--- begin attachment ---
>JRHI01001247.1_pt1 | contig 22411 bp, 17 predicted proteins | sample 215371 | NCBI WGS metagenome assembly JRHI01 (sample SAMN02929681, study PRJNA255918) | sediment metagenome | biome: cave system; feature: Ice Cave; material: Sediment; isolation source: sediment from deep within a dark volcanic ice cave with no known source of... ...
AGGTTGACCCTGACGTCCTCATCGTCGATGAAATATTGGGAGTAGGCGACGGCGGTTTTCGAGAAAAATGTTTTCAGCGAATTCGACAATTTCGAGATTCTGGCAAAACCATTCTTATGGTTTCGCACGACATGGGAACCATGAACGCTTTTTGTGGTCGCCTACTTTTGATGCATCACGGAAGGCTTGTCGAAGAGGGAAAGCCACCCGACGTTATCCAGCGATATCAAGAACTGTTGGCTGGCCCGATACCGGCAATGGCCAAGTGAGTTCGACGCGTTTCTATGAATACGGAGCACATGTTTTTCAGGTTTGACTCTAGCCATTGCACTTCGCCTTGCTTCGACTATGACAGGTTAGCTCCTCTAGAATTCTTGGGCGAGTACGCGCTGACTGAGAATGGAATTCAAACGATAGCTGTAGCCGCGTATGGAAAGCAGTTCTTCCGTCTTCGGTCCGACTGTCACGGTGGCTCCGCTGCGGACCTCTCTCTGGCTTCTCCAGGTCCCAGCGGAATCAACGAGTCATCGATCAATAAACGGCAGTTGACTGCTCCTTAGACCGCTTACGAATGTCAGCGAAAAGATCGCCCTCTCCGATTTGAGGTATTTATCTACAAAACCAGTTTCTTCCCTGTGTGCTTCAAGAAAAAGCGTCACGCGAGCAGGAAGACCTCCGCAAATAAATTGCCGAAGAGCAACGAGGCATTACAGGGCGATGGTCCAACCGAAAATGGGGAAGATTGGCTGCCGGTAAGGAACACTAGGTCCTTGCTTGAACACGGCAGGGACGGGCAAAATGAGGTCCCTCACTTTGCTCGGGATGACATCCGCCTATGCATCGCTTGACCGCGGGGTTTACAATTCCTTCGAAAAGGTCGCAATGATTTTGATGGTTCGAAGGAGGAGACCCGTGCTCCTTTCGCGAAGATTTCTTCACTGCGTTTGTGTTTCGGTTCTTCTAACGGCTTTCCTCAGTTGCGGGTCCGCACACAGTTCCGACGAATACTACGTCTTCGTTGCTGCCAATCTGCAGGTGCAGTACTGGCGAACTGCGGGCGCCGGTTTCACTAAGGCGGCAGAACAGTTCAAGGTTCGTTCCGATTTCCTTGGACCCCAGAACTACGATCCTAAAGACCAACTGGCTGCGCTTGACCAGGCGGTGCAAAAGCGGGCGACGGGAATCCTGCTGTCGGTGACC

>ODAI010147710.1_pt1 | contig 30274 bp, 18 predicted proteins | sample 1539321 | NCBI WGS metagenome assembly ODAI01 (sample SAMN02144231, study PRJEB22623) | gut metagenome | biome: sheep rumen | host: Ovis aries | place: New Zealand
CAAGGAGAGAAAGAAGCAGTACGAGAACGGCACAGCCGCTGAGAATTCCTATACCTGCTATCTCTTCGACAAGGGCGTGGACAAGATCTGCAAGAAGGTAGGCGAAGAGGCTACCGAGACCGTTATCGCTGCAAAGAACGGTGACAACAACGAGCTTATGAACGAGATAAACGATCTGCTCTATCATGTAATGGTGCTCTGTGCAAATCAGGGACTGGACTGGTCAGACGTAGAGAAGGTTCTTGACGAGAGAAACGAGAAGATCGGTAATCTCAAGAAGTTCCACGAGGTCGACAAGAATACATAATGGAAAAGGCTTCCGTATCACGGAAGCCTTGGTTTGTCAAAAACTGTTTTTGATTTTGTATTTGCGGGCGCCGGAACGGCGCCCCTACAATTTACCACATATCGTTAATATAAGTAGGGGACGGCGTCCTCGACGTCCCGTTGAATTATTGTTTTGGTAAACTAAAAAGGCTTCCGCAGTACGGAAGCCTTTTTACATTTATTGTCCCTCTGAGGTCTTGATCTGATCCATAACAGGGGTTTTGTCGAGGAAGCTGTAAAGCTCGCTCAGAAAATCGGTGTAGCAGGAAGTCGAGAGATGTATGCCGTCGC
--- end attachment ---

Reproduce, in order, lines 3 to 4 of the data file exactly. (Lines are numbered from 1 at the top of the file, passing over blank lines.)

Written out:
>ODAI010147710.1_pt1 | contig 30274 bp, 18 predicted proteins | sample 1539321 | NCBI WGS metagenome assembly ODAI01 (sample SAMN02144231, study PRJEB22623) | gut metagenome | biome: sheep rumen | host: Ovis aries | place: New Zealand
CAAGGAGAGAAAGAAGCAGTACGAGAACGGCACAGCCGCTGAGAATTCCTATACCTGCTATCTCTTCGACAAGGGCGTGGACAAGATCTGCAAGAAGGTAGGCGAAGAGGCTACCGAGACCGTTATCGCTGCAAAGAACGGTGACAACAACGAGCTTATGAACGAGATAAACGATCTGCTCTATCATGTAATGGTGCTCTGTGCAAATCAGGGACTGGACTGGTCAGACGTAGAGAAGGTTCTTGACGAGAGAAACGAGAAGATCGGTAATCTCAAGAAGTTCCACGAGGTCGACAAGAATACATAATGGAAAAGGCTTCCGTATCACGGAAGCCTTGGTTTGTCAAAAACTGTTTTTGATTTTGTATTTGCGGGCGCCGGAACGGCGCCCCTACAATTTACCACATATCGTTAATATAAGTAGGGGACGGCGTCCTCGACGTCCCGTTGAATTATTGTTTTGGTAAACTAAAAAGGCTTCCGCAGTACGGAAGCCTTTTTACATTTATTGTCCCTCTGAGGTCTTGATCTGATCCATAACAGGGGTTTTGTCGAGGAAGCTGTAAAGCTCGCTCAGAAAATCGGTGTAGCAGGAAGTCGAGAGATGTATGCCGTCGC